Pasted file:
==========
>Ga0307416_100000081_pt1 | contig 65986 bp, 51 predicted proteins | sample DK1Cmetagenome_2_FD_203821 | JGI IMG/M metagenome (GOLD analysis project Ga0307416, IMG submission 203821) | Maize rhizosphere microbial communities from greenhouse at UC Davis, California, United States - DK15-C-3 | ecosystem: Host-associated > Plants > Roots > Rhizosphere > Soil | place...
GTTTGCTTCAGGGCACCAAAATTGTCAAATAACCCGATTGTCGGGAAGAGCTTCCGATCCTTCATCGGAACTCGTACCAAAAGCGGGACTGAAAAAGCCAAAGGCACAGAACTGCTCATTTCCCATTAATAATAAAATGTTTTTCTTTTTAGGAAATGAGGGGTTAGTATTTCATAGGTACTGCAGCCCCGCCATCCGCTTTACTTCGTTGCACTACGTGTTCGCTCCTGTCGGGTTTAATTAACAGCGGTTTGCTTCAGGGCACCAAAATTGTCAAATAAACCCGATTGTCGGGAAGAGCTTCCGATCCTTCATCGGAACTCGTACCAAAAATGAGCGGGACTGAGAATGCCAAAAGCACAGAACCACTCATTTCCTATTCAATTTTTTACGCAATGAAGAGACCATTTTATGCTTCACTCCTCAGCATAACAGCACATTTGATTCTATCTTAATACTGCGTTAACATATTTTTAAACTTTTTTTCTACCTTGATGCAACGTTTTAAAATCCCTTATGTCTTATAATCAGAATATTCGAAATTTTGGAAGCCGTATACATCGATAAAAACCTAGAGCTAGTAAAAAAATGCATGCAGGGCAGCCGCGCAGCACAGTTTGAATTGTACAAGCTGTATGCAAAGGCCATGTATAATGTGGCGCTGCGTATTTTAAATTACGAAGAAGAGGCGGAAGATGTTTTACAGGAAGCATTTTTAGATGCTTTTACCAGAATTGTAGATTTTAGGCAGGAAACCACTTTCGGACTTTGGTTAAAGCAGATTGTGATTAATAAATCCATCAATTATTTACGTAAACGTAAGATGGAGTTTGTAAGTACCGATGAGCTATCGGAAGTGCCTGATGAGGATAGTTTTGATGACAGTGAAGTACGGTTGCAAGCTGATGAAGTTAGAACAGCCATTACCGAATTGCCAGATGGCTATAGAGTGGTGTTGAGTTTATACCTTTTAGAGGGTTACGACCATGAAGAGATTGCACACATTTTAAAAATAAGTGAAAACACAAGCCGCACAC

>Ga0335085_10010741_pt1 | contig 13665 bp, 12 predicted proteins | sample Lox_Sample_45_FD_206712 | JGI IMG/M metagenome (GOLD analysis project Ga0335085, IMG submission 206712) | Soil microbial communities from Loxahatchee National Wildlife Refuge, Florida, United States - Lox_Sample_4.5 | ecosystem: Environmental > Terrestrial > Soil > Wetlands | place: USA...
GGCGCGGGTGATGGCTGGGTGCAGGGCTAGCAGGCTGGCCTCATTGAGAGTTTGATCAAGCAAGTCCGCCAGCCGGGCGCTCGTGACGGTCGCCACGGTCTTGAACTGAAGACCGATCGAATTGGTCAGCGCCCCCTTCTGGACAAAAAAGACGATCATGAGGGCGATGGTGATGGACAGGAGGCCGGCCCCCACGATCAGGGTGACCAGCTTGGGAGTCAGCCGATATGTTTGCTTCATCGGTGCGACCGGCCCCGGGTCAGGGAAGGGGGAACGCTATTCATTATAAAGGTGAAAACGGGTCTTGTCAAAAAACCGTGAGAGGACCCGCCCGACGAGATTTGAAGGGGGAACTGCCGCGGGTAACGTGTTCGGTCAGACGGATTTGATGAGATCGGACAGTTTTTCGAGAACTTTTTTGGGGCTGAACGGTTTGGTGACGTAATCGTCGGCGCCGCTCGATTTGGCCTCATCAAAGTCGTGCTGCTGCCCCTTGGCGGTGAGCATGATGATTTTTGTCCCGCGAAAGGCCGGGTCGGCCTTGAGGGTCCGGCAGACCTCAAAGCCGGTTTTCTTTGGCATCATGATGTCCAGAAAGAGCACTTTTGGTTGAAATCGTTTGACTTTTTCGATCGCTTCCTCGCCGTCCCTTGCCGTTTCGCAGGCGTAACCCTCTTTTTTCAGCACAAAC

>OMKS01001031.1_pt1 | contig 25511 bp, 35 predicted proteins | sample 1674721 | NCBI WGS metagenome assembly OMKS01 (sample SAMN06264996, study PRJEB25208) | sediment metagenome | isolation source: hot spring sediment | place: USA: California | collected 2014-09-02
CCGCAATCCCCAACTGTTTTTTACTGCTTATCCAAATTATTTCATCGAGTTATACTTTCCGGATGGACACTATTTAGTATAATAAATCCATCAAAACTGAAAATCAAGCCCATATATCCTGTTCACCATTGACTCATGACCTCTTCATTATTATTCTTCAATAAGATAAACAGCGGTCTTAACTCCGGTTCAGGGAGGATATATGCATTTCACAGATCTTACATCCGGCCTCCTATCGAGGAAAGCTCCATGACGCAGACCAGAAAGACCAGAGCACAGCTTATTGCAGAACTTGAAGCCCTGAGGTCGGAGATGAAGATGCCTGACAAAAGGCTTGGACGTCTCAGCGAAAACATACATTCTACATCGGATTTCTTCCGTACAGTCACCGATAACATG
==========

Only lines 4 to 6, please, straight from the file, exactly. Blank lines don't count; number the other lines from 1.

GGCGCGGGTGATGGCTGGGTGCAGGGCTAGCAGGCTGGCCTCATTGAGAGTTTGATCAAGCAAGTCCGCCAGCCGGGCGCTCGTGACGGTCGCCACGGTCTTGAACTGAAGACCGATCGAATTGGTCAGCGCCCCCTTCTGGACAAAAAAGACGATCATGAGGGCGATGGTGATGGACAGGAGGCCGGCCCCCACGATCAGGGTGACCAGCTTGGGAGTCAGCCGATATGTTTGCTTCATCGGTGCGACCGGCCCCGGGTCAGGGAAGGGGGAACGCTATTCATTATAAAGGTGAAAACGGGTCTTGTCAAAAAACCGTGAGAGGACCCGCCCGACGAGATTTGAAGGGGGAACTGCCGCGGGTAACGTGTTCGGTCAGACGGATTTGATGAGATCGGACAGTTTTTCGAGAACTTTTTTGGGGCTGAACGGTTTGGTGACGTAATCGTCGGCGCCGCTCGATTTGGCCTCATCAAAGTCGTGCTGCTGCCCCTTGGCGGTGAGCATGATGATTTTTGTCCCGCGAAAGGCCGGGTCGGCCTTGAGGGTCCGGCAGACCTCAAAGCCGGTTTTCTTTGGCATCATGATGTCCAGAAAGAGCACTTTTGGTTGAAATCGTTTGACTTTTTCGATCGCTTCCTCGCCGTCCCTTGCCGTTTCGCAGGCGTAACCCTCTTTTTTCAGCACAAAC

>OMKS01001031.1_pt1 | contig 25511 bp, 35 predicted proteins | sample 1674721 | NCBI WGS metagenome assembly OMKS01 (sample SAMN06264996, study PRJEB25208) | sediment metagenome | isolation source: hot spring sediment | place: USA: California | collected 2014-09-02
CCGCAATCCCCAACTGTTTTTTACTGCTTATCCAAATTATTTCATCGAGTTATACTTTCCGGATGGACACTATTTAGTATAATAAATCCATCAAAACTGAAAATCAAGCCCATATATCCTGTTCACCATTGACTCATGACCTCTTCATTATTATTCTTCAATAAGATAAACAGCGGTCTTAACTCCGGTTCAGGGAGGATATATGCATTTCACAGATCTTACATCCGGCCTCCTATCGAGGAAAGCTCCATGACGCAGACCAGAAAGACCAGAGCACAGCTTATTGCAGAACTTGAAGCCCTGAGGTCGGAGATGAAGATGCCTGACAAAAGGCTTGGACGTCTCAGCGAAAACATACATTCTACATCGGATTTCTTCCGTACAGTCACCGATAACATG